The need for speed is taken for granted in Silicon Valley and other bastions of the Digital Age. Technologists often criticize government for its deliberate, even glacial, pace in making decisions and getting things done.
Maybe technology should move fast. But on big decisions, such as changing the way we vote, government should not.
That's why California's consumers of electricity, in businesses and homes alike, are most likely about to get hosed in coming days as the Legislature rushes to fix the state's energy crisis -- a disaster the lawmakers helped create through their lack of due diligence back in 1996.
And it's why we should slow down, way down, when it comes to the well-founded national urge to reform elections. Commissions and legislative committees are meeting or preparing to meet across the country, including in Sacramento this week. Yet if we're not careful, we'll get the electoral equivalent of California's botched electricity deregulation.
It's clear enough that we need to fix the system. But glib notions of all-electronic voting are not just shortsighted. They're dangerous.
Technology companies tell legislators they've solved all the questions of security, authentication and the like. Yeah, right.
Yet that's what we're hearing from a variety of companies that want to insert their products into something we can't afford to make any worse, our elections. At least the legislators are hearing from people who understand the risks. Let's hope they're listening.
Peter Neumann, principal scientist at Menlo Park-based SRI International's Computer Science Lab, will testify today before the California Assembly Committee on Elections Reapportionment and Constitutional Amendments. He'll tell the members that the highest risks involve electronic voting systems, with so-called ``Internet voting'' the most dangerous of all. Internet voting is the idea of voting from home or a public terminal via nothing but an Internet connection.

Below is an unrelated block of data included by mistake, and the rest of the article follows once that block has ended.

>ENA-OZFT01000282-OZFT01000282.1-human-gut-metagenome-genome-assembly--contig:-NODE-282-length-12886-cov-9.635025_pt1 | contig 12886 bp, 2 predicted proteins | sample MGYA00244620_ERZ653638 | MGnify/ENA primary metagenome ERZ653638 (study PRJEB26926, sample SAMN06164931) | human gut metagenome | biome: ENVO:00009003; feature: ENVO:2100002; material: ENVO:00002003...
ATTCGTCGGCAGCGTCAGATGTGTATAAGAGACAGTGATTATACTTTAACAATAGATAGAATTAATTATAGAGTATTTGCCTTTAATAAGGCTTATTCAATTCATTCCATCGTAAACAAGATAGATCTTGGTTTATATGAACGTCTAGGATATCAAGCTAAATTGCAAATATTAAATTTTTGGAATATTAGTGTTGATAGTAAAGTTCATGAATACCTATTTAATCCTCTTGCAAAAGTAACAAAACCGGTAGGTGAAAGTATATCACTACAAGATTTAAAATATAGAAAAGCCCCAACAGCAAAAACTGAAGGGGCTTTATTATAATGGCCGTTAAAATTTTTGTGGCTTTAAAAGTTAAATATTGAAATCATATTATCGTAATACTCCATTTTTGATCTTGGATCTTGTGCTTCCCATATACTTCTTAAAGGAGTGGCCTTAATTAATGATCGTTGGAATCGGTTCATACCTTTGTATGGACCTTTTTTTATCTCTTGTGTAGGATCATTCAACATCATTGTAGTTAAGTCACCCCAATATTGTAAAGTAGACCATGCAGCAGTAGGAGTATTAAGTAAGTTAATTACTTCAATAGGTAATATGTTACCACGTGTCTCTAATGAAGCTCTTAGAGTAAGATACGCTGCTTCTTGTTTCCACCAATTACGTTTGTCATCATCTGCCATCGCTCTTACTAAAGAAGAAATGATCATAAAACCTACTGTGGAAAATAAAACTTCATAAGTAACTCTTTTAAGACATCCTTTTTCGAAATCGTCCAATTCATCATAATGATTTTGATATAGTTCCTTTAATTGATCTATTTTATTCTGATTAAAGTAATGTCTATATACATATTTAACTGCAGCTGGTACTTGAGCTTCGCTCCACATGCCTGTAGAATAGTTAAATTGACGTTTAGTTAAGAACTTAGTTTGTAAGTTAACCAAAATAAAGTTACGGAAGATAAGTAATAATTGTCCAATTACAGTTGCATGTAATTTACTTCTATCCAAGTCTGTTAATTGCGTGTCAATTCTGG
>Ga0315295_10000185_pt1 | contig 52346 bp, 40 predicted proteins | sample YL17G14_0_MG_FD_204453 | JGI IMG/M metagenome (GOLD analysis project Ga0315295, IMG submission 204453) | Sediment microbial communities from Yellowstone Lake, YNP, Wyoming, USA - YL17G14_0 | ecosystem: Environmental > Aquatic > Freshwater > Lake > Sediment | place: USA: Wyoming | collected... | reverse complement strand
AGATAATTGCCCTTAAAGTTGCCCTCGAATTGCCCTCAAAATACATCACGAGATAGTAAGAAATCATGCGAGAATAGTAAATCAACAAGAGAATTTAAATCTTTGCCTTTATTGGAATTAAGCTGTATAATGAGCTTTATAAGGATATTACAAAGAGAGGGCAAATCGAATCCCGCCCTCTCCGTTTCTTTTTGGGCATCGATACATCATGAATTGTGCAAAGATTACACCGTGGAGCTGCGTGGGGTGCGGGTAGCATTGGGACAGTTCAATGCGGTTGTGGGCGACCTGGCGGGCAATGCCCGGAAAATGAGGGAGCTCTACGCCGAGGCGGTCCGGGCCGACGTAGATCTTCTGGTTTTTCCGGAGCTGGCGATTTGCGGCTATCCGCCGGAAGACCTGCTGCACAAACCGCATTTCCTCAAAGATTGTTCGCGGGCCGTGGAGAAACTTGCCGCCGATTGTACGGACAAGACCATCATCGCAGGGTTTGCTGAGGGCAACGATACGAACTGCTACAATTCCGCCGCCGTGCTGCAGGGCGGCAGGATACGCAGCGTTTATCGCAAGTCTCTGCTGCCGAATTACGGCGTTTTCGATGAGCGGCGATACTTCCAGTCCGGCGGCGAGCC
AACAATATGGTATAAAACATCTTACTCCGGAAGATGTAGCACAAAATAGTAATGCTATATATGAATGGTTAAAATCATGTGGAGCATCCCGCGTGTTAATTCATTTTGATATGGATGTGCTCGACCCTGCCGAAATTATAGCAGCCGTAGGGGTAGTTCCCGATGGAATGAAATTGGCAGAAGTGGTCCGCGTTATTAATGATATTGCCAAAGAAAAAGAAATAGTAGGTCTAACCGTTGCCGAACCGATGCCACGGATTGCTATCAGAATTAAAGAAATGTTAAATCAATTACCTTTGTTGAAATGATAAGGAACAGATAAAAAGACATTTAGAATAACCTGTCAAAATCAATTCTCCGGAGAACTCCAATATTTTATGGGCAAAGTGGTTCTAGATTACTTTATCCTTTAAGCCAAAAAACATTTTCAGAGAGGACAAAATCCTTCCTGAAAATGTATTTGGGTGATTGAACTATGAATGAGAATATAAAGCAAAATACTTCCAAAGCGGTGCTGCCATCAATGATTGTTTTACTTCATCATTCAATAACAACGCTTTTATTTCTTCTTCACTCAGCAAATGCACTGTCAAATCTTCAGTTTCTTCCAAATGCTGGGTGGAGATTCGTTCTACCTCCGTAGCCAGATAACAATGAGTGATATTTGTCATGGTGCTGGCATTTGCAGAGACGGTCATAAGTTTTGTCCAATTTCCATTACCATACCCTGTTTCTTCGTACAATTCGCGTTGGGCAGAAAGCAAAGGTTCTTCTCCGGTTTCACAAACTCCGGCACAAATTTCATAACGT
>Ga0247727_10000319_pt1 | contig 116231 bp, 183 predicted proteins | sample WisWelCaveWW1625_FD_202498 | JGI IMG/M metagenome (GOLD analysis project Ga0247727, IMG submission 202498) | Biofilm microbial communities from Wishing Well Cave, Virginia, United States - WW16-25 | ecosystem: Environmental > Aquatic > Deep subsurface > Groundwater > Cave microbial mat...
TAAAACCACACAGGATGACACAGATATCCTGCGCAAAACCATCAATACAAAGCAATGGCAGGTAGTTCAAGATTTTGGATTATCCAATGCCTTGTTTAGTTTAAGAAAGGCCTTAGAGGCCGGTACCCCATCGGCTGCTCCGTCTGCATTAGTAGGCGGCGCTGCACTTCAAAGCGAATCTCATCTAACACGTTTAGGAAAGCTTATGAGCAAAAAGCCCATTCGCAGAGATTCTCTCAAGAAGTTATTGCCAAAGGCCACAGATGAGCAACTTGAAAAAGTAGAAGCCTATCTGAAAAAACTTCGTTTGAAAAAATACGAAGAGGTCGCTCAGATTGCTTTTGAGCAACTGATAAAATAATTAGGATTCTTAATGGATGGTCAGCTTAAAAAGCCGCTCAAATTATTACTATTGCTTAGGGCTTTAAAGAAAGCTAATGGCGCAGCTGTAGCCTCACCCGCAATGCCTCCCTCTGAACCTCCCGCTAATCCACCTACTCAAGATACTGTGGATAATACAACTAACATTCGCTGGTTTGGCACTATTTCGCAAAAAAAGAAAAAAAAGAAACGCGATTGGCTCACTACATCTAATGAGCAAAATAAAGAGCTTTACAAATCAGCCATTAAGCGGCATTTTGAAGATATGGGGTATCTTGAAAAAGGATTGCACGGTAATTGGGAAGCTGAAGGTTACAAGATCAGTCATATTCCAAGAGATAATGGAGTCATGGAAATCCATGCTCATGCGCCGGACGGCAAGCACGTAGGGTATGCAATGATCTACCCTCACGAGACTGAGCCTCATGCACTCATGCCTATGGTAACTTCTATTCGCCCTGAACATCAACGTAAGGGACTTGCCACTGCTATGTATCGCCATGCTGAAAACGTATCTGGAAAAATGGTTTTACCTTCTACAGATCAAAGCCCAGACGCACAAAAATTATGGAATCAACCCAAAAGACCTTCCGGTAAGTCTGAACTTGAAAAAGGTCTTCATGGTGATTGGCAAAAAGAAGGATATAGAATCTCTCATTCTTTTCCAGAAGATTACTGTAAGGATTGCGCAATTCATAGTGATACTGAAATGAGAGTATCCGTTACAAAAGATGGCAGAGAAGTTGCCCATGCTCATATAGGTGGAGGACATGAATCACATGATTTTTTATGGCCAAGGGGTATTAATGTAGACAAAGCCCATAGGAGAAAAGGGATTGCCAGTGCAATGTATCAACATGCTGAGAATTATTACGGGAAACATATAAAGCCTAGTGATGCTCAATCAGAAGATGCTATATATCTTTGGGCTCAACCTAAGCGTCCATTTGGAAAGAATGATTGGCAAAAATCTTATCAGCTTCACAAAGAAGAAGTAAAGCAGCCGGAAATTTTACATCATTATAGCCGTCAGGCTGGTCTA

``You can't trust the software platforms on which systems are running,'' he told me Tuesday. ``You can't trust the servers. You can't even be assured you're getting software from the server you think you're getting it from.''
What about requiring that the software running voting machines be ``open source'' -- publishing the source code, or programming instructions, so that outside experts can examine it for flaws or back doors that could be exploited by people who wanted to rig an election? Better, but still flawed, according to Neumann.
``If it's running on an operating system that's corruptible in the first place, the whole thing is subvertible,'' he said. ``Looking at the source is nice, but it actually proves nothing.''
We do need to improve the way we cast and tabulate ballots. Some non-Internet-based form of electronic voting might work, given sufficient safeguards.
Neumann and others who've looked at this, including Rebecca Mercuri (www.notablesoftware.com/evote.html), professor of computer science at Bryn Mawr College, make a strong case that some kind of paper record is essential no matter what kind of system we choose. If we voted by touching video screens, for example, the machine should spit out a paper ballot we can double-check for errors and then put into a secured box for recounting, if necessary.
Maybe, as some have suggested, we should return to paper ballots, period. Sure, optical scanners could speed the counting process, but some kind of paper trail is absolutely crucial.
The fact that some precincts and counties report results so late isn't so much a technical problem as a personnel issue. On a local basis, Americans simply don't give election officials the resources they need.
Internet voting is a wretched idea, period, and will be for some time to come. Even if we fixed the security problems, which seems almost impossible, and found a way to give everyone access to Internet-connected machines, we'd create a new and more dangerous problem -- instant decisions, which could lead to the worst kind of mob rule.
We elect people to make informed decisions on our behalf, separating ourselves from lawmaking, for excellent reasons. Certainly the system is horribly flawed, with special interests polluting everything with money and influence. But some deliberation is better than none.
On Saturday, the nation will inaugurate a new president. We need to make sure that the president who succeeds George W. Bush actually won.
But we shouldn't rush, thereby making matters worse. As someone told me when I was a child, ``If you're in a hurry, do it slowly.''